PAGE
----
I use this website with the students because it provides them with an introductory video that recaps the information we discussed in class and because it provides them with immediate feedback when working through the scenarios. The students are also able to select from a variety of scenarios, which provides some flexibility. This is a Student work example demonstrating the manner in which I expect the activity to be completed. Additional interactive websites on this topic can be found on this website.
I then explain to the students that if they are not comfortable with completing Punnett squares, they should move to one of the front groups in order to receive extra assistance while students who accurately completed the SpongeBob worksheet from the previous lesson could move toward the back groups.
I sit down with a group of students who are having a difficult time understanding Punnett squares. I give these students a second SpongeBob worksheet (created by Tracey Tomm) and we work through the problems on the page together, set by set. When we get to the portion of the page that requires students to draw Punnett squares, I have a large whiteboard that we share and I have individual students complete different portions of the square as we work the problem together. Some of the students have difficulty understanding the procedure for creating the Punnett square. After a couple of practice problems where I ask them to complete the squares while explaining their answers, these students are able to move along on their own. Other students are still struggling with how to represent heterozygous and homozygous alleles. For these students I use repetition and refer back to the meanings of homo and hetero to help them remember.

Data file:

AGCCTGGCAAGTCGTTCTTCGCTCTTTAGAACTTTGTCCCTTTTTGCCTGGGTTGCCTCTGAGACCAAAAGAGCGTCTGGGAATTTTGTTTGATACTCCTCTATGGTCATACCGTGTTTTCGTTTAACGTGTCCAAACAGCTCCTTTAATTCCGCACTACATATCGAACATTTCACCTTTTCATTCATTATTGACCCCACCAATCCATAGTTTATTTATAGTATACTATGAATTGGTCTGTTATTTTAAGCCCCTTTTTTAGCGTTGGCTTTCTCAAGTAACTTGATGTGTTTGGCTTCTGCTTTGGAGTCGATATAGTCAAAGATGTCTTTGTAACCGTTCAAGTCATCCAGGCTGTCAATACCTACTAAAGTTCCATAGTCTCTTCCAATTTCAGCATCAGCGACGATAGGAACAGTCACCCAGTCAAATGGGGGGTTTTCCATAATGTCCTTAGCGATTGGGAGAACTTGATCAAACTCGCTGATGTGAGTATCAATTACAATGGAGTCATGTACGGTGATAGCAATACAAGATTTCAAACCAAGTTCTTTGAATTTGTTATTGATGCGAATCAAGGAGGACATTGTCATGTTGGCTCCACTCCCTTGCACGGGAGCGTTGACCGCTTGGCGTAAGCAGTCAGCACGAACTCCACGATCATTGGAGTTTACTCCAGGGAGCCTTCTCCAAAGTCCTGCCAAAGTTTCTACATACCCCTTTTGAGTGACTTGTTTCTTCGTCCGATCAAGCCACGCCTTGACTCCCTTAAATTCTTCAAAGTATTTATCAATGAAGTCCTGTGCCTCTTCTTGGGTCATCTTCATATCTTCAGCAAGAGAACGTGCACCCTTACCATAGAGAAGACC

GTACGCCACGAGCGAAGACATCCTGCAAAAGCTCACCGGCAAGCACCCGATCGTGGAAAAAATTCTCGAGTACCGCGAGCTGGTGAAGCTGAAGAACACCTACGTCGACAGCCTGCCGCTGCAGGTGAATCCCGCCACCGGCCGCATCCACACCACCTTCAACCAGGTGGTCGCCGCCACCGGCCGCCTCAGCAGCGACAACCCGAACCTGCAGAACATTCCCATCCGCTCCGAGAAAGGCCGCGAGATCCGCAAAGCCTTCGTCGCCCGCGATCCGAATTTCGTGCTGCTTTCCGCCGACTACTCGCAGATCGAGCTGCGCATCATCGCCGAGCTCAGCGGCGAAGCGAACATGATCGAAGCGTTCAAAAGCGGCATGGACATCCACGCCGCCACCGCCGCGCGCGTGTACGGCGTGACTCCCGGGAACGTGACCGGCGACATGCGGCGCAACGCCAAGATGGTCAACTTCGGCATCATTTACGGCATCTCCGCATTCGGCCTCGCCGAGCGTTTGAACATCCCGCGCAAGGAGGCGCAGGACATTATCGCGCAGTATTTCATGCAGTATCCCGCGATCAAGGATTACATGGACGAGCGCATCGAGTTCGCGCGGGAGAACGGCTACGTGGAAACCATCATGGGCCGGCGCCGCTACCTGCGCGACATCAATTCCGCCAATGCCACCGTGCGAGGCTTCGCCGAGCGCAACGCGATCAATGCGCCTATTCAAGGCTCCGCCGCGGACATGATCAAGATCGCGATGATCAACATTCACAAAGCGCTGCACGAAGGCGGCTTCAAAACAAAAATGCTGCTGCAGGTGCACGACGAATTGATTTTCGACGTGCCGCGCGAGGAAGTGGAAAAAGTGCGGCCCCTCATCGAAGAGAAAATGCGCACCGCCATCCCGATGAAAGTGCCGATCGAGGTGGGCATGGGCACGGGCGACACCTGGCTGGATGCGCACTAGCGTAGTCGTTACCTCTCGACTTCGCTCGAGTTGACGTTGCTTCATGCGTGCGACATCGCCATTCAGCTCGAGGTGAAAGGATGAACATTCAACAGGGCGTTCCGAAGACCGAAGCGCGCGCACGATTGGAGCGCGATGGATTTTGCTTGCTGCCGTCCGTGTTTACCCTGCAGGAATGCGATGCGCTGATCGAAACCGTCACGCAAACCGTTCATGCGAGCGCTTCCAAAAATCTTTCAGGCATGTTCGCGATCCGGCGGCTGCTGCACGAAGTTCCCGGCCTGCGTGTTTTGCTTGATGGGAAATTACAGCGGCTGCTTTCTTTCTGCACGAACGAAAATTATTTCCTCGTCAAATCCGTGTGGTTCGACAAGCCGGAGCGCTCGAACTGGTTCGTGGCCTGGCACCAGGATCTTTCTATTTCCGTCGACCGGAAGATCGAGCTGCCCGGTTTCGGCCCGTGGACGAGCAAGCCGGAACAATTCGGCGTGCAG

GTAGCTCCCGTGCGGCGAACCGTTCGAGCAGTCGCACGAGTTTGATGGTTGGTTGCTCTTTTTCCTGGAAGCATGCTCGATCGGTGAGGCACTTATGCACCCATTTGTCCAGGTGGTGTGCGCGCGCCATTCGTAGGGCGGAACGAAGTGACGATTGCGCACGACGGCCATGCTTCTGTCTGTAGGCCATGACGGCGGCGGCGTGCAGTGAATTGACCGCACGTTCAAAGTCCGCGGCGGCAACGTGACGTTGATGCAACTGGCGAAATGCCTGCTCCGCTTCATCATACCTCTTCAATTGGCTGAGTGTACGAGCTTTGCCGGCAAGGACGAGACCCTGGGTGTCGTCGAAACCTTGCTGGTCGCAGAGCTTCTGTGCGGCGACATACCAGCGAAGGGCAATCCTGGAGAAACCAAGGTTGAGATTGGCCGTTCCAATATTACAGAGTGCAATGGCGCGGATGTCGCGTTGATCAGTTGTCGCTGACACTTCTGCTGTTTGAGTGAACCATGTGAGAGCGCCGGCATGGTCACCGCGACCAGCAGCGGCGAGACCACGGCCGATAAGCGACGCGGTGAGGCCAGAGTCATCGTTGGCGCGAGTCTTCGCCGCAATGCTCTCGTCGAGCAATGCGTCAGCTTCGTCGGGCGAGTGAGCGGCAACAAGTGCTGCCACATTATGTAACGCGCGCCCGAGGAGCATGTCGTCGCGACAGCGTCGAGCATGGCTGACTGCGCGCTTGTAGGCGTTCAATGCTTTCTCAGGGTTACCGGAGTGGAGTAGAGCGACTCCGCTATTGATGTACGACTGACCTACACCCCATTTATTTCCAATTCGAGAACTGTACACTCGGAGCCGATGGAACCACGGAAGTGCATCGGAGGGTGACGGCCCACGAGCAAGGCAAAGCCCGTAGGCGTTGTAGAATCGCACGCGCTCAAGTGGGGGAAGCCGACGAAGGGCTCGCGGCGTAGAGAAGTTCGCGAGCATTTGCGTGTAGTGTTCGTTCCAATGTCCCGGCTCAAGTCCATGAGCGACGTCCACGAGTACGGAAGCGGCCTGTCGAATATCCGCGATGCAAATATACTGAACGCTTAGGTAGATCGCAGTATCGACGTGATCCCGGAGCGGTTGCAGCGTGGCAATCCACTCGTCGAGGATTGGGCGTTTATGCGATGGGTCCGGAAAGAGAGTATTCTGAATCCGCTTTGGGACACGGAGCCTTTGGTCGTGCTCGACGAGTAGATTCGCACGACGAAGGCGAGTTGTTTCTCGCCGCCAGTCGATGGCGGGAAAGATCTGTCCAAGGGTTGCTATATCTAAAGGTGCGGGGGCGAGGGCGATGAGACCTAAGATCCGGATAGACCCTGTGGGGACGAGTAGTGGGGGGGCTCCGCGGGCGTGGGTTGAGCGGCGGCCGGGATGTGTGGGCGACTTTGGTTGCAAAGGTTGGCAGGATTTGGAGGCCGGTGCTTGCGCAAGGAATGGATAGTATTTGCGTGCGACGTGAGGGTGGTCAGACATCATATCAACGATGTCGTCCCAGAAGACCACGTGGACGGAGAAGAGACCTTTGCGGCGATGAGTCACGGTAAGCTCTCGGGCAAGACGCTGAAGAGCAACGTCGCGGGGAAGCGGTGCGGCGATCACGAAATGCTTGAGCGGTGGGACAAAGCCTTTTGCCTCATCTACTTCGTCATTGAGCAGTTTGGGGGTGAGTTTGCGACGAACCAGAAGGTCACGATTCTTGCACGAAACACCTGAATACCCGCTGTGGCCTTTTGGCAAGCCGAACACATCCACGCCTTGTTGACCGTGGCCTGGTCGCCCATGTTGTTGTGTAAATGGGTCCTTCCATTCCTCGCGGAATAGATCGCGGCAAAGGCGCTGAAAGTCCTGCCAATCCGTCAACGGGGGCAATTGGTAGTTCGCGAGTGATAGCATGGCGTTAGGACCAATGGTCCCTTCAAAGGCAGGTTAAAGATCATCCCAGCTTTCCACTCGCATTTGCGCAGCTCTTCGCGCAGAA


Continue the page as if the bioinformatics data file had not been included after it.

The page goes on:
I take periodic breaks from the small group to allow them to work independently, while I assist the other students. I check in to make sure they are not struggling with a concept, and I bring them to the small group if they are.
As we reach the end of class, I focus the students' attention on the last two questions on their worksheet:
Final thoughts - Please explain where you are in understanding Punnett squares. Are you having difficulty? If so, with what? Is this too easy?
How do Punnett squares relate to the other information we have discussed in this unit? Use the terms DNA, genotypes, phenotypes, and genetics in your answer.
Since many of the students have not had time to answer these questions, we review the answers together as a class. I focus the discussion toward the second question, unless students have thoughts they want to share about the first. The students are quick to point out that Punnett squares include genotypes to predict phenotypes. They have a little more difficulty with DNA and genetics. Some of them state that a Punnett square is a tool used to study genetics and that DNA is the code for an organism's phenotype.
An alternative option would be to have students complete a CER: The offspring will.....I know this because.....
Information about how I use the CER process in my classroom can be found in the lesson Drawing Conclusions with CER.